International Perspectives on Adolescent and Young Adult Drinking

By Ahlstrom, Salme K.; Osterberg, Esa L. | Alcohol Research, Winter 2004 | Go to article overview

International Perspectives on Adolescent and Young Adult Drinking


Ahlstrom, Salme K., Osterberg, Esa L., Alcohol Research


Alcohol consumption by adolescents and young adults varies greatly in different countries and cultures, in different population groups within a country, and over time. Analyses of per capita consumption in different countries provide some information on drinking patterns of young people in various countries. School-based surveys conducted in a variety of European countries and in the United States offer more specific insight into the drinking behavior of this age group. Such surveys have analyzed variables such as age of onset of drinking; lifetime frequency of drinking; drinking to intoxication; frequency, amount, and timing of current drinking; and drinking consequences. These studies have demonstrated that drinking patterns of young people in, for example, Scandinavian, Anglo-Saxon, and Mediterranean countries vary greatly. Further analyses have explored the influence of social norms and related factors as well as alcohol availability and pricing on alcohol consumption among adolescents and young adults. The generalizability of the findings is limited, however, by the fact that most studies have been conducted in the United States and Europe. KEY WORDS: young adult; adolescents; AOD (alcohol and other drug) consumption; AOD use frequency; AOD intake per occasion; AOD use pattern; age of AODU (alcohol and other drug use) onset; heavy drinking; AOD abstinence; factors determining AOD demand; AOD effects and consequences; international AODR (alcohol and other drug related) problems; international aspects; ethnic differences; cultural patterns of drinking; gender differences; minimum drinking age laws; prevention through decreasing availability and accessibility; World Health Organization (WHO); European School Survey Project on Alcohol and Other Drugs (ESPAD)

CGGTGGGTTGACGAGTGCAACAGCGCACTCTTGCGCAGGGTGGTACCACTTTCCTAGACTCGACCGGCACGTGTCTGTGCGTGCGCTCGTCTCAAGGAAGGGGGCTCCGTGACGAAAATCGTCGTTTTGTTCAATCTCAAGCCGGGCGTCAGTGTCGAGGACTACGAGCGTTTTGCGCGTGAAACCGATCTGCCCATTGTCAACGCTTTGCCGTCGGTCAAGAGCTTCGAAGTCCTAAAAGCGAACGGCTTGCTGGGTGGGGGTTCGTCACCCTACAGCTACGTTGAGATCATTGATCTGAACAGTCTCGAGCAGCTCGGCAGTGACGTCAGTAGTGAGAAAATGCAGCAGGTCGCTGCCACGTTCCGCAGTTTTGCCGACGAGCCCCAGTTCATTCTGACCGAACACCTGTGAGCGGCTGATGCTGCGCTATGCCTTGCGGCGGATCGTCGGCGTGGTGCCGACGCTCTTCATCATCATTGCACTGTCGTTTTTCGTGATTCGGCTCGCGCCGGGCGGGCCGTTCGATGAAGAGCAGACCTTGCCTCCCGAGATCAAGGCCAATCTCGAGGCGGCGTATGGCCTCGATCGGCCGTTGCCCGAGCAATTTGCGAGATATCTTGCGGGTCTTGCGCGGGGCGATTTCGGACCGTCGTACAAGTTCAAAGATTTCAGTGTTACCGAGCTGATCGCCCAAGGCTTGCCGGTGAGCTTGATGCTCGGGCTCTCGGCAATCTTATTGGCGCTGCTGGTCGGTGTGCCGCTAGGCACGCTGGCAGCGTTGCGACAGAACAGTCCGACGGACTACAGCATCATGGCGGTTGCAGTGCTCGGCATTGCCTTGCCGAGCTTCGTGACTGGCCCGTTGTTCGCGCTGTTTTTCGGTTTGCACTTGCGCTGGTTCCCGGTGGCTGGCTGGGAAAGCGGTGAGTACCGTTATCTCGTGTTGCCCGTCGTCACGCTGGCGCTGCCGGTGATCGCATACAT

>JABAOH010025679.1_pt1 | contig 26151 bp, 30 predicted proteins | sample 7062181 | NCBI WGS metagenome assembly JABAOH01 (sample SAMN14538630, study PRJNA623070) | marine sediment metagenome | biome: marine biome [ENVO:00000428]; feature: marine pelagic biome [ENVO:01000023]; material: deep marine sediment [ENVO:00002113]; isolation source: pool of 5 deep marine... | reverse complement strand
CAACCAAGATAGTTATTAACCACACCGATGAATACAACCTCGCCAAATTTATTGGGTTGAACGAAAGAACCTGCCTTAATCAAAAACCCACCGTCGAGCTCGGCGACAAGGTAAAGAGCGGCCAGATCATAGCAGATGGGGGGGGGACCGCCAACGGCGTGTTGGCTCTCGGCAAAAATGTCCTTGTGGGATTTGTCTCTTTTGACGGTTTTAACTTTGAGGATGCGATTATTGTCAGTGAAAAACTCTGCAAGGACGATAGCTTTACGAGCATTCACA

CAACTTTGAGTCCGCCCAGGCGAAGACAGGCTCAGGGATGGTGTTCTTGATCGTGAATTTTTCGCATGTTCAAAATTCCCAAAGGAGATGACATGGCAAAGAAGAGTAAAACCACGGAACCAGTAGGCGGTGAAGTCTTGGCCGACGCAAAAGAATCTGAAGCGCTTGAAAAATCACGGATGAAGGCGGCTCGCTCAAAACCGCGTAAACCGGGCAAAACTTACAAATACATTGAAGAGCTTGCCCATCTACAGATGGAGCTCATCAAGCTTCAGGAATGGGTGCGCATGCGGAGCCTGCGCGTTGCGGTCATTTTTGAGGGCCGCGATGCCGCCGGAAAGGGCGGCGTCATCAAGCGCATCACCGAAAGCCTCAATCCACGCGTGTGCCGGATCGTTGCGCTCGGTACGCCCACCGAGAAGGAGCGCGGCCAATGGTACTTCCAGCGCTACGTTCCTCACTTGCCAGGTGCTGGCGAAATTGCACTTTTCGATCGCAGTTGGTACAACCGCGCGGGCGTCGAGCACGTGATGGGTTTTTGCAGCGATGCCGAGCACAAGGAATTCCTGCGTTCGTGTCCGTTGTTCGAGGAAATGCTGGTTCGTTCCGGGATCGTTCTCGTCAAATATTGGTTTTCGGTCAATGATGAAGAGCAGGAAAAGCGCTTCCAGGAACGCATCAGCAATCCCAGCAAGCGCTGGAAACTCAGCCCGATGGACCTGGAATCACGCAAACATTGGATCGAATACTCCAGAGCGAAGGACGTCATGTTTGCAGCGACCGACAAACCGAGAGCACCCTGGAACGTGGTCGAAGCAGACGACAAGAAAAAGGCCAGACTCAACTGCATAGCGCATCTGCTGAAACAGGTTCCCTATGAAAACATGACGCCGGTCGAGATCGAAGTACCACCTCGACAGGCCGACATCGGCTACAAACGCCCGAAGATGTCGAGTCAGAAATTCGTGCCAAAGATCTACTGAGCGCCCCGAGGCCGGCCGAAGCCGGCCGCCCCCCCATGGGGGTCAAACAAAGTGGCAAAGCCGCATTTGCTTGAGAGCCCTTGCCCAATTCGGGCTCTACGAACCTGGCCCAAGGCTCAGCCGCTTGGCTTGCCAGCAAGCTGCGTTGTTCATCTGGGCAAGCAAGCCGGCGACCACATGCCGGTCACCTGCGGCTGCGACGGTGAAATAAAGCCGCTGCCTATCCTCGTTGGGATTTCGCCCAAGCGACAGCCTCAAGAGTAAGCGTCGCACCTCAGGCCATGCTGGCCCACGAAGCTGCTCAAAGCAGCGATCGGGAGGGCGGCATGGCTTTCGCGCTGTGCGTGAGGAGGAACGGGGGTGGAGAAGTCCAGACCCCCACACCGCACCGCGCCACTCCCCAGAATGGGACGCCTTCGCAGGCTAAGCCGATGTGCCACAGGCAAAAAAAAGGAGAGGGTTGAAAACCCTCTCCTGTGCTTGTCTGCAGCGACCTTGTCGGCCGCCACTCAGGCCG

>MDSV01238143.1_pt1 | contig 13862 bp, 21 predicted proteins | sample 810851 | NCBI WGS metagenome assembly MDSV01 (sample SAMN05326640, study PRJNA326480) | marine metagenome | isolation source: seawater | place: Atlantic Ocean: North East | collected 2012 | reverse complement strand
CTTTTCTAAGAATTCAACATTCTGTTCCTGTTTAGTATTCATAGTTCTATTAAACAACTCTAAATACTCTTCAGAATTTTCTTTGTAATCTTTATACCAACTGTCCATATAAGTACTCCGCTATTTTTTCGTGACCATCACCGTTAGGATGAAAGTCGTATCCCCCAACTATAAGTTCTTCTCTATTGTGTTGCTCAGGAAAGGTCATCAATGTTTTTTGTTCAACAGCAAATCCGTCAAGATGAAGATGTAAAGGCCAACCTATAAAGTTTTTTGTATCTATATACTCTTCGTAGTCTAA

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Studies conducted in various countries have demonstrated that both the frequency of drinking alcoholic beverages and the amount of alcohol consumed per person or per occasion vary greatly among different countries and cultures, among different population groups within a given country, and for each population over time. Similarly, the rates of alcohol-related problems vary greatly among different countries and among different population groups. These differences are found not only for adult drinkers but also for adolescents and young adults.

One useful measure that can easily be determined in many countries is the total alcohol consumption of the population, which can be converted to average per capita consumption. This variable is related to the prevalence of heavy alcohol use and also is an important indicator of the prevalence of alcohol-related problems (Bruun et al. 1975; Edwards et al. 1994). The relationship between average per capita consumption and the level of alcohol-related problems in a population is influenced by the following factors:

* The number of drinkers in the population and their drinking habits (Babor et al. 2003). For example, if total alcohol consumption can be attributed to only 20 percent of the population, who mostly drink on the weekends (and the remaining population does not drink), the prevalence of heavy drinking and of alcohol-related problems will be different than if alcohol consumption can be attributed to 90 percent of the population who generally have only one drink per day.

* The drinking culture and attitudes toward drinking and alcohol-related problems. "Harmful" drinking and alcohol-related problems are in part culturally defined--that is, a behavior (e.g., drinking to intoxication) considered problematic in one culture may not be thought of as problematic in another culture.

* Overall historical, cultural, economic, and social circumstances that affect many areas related to alcohol consumption. For instance, if drinking habits are similar in two countries but people in one of those countries are significantly less likely to own a car, then the frequency of drunk driving and the proportion of alcohol-related deaths among all traffic fatalities will differ greatly between the two countries. …

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